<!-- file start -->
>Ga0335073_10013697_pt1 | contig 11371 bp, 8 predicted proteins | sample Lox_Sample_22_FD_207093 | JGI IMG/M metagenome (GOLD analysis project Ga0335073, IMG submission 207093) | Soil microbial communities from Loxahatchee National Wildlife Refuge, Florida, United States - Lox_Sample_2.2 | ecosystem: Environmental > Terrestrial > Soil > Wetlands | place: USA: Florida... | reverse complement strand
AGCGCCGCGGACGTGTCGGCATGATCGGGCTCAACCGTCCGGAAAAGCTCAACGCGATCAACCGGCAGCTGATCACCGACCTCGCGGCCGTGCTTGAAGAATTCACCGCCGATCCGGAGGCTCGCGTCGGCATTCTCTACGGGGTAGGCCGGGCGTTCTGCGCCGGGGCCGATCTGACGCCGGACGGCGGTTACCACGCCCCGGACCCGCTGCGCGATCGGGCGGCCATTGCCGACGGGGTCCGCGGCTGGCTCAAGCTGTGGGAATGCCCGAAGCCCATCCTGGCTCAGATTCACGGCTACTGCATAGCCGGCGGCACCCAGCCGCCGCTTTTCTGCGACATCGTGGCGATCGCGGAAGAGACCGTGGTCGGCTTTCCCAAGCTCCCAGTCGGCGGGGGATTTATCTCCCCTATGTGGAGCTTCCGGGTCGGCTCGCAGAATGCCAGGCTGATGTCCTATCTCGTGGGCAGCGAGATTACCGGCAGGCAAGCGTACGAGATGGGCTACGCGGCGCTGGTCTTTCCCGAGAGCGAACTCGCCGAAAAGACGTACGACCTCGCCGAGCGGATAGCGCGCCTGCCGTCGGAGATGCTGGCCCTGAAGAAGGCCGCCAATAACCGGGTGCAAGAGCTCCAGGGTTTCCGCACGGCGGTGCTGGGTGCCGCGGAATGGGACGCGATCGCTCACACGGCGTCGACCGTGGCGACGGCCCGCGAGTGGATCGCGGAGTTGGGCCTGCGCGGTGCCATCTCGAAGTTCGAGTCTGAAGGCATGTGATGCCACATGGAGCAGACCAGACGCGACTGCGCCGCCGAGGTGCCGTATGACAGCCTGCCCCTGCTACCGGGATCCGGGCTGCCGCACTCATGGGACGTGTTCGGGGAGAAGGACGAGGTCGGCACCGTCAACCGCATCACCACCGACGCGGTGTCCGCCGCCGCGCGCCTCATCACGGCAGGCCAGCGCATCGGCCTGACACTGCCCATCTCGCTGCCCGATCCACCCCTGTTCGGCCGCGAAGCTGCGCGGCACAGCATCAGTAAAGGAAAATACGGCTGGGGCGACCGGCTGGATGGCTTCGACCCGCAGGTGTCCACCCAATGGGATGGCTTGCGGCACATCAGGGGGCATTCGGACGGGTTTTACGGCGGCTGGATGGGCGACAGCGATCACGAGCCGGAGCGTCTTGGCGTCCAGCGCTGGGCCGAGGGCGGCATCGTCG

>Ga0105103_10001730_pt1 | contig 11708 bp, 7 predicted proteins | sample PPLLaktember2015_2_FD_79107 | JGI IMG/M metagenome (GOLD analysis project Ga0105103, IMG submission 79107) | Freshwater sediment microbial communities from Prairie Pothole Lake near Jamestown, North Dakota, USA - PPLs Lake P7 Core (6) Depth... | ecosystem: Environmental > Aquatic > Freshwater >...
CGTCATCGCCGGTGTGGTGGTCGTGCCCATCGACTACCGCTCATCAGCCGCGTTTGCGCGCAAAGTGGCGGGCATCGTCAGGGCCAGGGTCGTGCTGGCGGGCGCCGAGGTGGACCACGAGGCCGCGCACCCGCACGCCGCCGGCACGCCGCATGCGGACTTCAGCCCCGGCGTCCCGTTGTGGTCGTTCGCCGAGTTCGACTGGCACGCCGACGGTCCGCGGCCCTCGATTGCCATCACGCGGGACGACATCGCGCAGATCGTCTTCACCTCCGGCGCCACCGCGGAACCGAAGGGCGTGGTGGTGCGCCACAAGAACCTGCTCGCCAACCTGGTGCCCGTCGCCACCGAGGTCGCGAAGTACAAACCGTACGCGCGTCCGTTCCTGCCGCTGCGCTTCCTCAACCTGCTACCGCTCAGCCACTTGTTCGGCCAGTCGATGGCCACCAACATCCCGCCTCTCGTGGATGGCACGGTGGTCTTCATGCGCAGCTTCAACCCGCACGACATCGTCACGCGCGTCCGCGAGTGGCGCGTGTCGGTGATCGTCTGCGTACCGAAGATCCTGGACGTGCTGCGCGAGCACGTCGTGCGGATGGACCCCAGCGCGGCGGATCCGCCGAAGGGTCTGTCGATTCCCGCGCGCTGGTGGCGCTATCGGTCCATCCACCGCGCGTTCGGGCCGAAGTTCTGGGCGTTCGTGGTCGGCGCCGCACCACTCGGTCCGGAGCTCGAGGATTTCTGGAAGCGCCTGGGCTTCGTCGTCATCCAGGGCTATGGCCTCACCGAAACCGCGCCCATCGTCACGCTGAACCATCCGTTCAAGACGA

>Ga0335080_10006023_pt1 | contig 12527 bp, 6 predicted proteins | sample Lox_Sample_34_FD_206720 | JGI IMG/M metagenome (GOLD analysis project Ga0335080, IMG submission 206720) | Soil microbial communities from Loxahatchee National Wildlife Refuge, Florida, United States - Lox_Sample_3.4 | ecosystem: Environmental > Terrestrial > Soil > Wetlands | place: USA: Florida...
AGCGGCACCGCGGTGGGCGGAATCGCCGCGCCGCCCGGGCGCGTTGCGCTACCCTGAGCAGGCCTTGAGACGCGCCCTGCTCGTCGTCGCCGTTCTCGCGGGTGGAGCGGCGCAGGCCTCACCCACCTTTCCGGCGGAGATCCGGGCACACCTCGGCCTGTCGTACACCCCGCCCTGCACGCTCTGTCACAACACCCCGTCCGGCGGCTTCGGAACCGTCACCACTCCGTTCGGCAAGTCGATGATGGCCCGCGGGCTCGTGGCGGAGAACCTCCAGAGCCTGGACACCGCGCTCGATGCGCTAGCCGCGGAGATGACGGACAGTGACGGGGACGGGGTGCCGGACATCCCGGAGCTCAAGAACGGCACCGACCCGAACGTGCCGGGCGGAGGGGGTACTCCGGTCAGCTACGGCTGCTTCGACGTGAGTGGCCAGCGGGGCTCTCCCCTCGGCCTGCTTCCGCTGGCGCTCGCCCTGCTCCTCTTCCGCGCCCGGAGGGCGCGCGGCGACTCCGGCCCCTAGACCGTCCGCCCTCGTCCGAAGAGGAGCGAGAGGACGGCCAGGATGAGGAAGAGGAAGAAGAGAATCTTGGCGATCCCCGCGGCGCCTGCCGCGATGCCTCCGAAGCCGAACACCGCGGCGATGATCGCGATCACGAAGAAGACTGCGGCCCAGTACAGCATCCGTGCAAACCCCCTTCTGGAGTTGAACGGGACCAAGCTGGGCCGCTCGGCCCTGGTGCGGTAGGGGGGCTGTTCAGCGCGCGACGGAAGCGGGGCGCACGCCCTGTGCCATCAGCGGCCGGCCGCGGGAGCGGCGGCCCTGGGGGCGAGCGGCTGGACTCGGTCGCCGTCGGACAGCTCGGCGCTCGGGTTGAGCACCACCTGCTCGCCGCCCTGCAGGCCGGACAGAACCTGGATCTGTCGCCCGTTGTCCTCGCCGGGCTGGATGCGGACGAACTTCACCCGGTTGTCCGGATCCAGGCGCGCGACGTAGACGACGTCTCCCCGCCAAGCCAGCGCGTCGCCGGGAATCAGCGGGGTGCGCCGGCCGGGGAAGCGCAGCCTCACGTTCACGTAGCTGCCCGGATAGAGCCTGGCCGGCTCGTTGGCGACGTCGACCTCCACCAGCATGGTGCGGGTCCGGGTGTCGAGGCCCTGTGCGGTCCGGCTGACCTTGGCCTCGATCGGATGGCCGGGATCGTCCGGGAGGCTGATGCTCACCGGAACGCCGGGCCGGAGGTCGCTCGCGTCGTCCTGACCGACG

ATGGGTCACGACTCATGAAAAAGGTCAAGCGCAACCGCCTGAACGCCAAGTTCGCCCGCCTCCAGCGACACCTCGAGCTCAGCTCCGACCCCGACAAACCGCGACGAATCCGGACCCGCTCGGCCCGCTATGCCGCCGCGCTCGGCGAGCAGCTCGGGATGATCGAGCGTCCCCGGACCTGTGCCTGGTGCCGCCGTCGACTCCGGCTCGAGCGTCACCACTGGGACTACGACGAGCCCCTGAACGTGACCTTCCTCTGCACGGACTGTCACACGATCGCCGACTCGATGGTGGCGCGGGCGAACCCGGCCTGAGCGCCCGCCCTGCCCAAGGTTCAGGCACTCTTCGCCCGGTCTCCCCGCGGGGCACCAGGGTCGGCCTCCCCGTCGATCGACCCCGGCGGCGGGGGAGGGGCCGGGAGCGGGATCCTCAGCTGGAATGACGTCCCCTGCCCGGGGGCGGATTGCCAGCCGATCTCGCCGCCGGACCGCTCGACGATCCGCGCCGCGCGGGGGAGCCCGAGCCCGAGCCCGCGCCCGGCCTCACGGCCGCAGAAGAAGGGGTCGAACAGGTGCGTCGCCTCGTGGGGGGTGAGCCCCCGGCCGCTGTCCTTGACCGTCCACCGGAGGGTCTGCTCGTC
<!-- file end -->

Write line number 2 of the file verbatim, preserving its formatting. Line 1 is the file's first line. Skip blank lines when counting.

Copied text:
AGCGCCGCGGACGTGTCGGCATGATCGGGCTCAACCGTCCGGAAAAGCTCAACGCGATCAACCGGCAGCTGATCACCGACCTCGCGGCCGTGCTTGAAGAATTCACCGCCGATCCGGAGGCTCGCGTCGGCATTCTCTACGGGGTAGGCCGGGCGTTCTGCGCCGGGGCCGATCTGACGCCGGACGGCGGTTACCACGCCCCGGACCCGCTGCGCGATCGGGCGGCCATTGCCGACGGGGTCCGCGGCTGGCTCAAGCTGTGGGAATGCCCGAAGCCCATCCTGGCTCAGATTCACGGCTACTGCATAGCCGGCGGCACCCAGCCGCCGCTTTTCTGCGACATCGTGGCGATCGCGGAAGAGACCGTGGTCGGCTTTCCCAAGCTCCCAGTCGGCGGGGGATTTATCTCCCCTATGTGGAGCTTCCGGGTCGGCTCGCAGAATGCCAGGCTGATGTCCTATCTCGTGGGCAGCGAGATTACCGGCAGGCAAGCGTACGAGATGGGCTACGCGGCGCTGGTCTTTCCCGAGAGCGAACTCGCCGAAAAGACGTACGACCTCGCCGAGCGGATAGCGCGCCTGCCGTCGGAGATGCTGGCCCTGAAGAAGGCCGCCAATAACCGGGTGCAAGAGCTCCAGGGTTTCCGCACGGCGGTGCTGGGTGCCGCGGAATGGGACGCGATCGCTCACACGGCGTCGACCGTGGCGACGGCCCGCGAGTGGATCGCGGAGTTGGGCCTGCGCGGTGCCATCTCGAAGTTCGAGTCTGAAGGCATGTGATGCCACATGGAGCAGACCAGACGCGACTGCGCCGCCGAGGTGCCGTATGACAGCCTGCCCCTGCTACCGGGATCCGGGCTGCCGCACTCATGGGACGTGTTCGGGGAGAAGGACGAGGTCGGCACCGTCAACCGCATCACCACCGACGCGGTGTCCGCCGCCGCGCGCCTCATCACGGCAGGCCAGCGCATCGGCCTGACACTGCCCATCTCGCTGCCCGATCCACCCCTGTTCGGCCGCGAAGCTGCGCGGCACAGCATCAGTAAAGGAAAATACGGCTGGGGCGACCGGCTGGATGGCTTCGACCCGCAGGTGTCCACCCAATGGGATGGCTTGCGGCACATCAGGGGGCATTCGGACGGGTTTTACGGCGGCTGGATGGGCGACAGCGATCACGAGCCGGAGCGTCTTGGCGTCCAGCGCTGGGCCGAGGGCGGCATCGTCG